A new research has found out that the new variants of Covid-19 virus (UK, South Africa and Brazil) may not be identified by anti-bodies designed to track the original variant.
The research emphasised the need for more anti-bodies in order to neutralise the new variants of the virus.
The research indicates that Covid-19 drugs and vaccines developed till now may become less effective as the new variants become prominent.
The SARS-CoV-2 virus uses the spike protein to attach onto and get inside human cells. The spike is thus a main target for drug and vaccine developers.
The new virus variants contain multiple mutations in their spike genes. This can reduce the effectiveness of drugs and vaccines that target the spike proteins.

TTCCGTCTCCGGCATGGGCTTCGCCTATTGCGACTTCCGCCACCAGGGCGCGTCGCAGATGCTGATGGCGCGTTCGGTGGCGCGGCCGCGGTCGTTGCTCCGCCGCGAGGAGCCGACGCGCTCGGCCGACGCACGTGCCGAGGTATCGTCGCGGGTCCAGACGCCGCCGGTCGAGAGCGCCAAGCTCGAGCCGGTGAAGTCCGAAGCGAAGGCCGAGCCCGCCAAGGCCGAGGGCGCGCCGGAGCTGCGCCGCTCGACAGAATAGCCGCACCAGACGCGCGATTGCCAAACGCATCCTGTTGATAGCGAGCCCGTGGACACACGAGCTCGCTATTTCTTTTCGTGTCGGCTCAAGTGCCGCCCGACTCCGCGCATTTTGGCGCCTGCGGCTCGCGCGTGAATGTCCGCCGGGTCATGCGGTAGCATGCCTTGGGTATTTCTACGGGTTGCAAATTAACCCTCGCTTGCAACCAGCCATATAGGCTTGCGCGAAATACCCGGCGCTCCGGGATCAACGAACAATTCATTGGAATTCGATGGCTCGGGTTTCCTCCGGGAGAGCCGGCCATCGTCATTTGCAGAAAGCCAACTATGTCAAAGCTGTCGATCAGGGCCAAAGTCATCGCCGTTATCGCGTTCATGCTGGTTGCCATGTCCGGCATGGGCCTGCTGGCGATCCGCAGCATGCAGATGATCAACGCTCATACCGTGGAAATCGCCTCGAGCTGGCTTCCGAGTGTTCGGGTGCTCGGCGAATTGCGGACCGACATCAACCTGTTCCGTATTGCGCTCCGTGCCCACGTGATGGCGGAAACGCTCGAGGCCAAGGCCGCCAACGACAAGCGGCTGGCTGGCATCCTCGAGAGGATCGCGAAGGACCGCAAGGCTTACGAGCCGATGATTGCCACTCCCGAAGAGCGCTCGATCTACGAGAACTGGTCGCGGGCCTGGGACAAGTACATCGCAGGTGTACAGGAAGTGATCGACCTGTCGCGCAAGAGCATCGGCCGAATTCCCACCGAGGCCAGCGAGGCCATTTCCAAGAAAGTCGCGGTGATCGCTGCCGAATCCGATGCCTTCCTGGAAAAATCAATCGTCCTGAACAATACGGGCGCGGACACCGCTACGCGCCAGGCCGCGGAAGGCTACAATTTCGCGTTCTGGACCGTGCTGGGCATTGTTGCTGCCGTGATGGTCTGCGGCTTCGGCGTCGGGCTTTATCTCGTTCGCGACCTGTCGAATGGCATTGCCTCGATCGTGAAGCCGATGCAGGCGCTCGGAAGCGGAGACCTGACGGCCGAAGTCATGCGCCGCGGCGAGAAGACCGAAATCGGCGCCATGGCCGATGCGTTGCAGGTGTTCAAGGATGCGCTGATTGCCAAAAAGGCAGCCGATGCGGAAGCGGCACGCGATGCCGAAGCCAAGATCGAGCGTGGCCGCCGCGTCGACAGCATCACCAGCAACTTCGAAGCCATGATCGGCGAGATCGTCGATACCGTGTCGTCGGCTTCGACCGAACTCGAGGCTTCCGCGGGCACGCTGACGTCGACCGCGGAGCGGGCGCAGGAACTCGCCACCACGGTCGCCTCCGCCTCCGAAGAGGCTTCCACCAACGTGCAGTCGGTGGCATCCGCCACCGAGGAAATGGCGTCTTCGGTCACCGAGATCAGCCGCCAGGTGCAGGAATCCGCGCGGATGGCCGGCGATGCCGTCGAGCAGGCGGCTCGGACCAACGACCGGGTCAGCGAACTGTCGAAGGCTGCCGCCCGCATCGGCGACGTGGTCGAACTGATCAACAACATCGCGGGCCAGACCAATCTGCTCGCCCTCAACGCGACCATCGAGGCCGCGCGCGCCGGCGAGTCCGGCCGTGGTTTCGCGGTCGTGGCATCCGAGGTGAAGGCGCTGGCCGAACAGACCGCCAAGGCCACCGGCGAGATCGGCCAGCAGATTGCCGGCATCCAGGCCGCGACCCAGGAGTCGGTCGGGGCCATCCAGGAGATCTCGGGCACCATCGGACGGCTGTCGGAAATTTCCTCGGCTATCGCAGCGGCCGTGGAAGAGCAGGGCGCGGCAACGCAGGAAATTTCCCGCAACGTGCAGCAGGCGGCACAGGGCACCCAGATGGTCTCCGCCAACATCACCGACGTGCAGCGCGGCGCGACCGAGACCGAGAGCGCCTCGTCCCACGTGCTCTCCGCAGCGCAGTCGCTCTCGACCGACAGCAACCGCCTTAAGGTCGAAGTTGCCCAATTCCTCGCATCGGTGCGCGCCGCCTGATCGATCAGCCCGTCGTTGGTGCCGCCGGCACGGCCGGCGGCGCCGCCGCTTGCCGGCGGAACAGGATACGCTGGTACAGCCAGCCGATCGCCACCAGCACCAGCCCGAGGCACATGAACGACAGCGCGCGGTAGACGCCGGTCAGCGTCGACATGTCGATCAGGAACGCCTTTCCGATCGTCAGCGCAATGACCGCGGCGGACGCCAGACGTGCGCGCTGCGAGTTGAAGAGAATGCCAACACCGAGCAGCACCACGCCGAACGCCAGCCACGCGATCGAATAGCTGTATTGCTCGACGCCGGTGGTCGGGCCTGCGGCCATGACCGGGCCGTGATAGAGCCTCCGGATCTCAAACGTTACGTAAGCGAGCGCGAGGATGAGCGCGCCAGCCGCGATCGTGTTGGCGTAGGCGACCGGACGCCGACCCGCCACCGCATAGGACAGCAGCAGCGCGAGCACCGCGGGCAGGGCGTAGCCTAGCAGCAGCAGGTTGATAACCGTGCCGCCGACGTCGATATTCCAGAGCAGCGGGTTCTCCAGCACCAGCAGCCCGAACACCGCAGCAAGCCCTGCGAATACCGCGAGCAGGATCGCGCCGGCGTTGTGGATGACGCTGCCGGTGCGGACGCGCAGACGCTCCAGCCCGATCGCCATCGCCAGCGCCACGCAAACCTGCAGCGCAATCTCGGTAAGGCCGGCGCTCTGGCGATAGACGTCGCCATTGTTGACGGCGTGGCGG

Researchers tested the virus variants against antibodies in the blood of people who had recovered from infection or were vaccinated with the vaccine.
The study indicated that the UK variant could be tackled with same levels of antibodies as the original virus, but the other two mutants required from 3.5 to 10 times the original.
The amount of anti-body produced by a person in response to natural vaccination or infection varies.
Some people produce high levels of anti-bodies that will help them counter the mutated variants of the virus. However, older individuals and those with immune-suppressants cannot produce such high levels.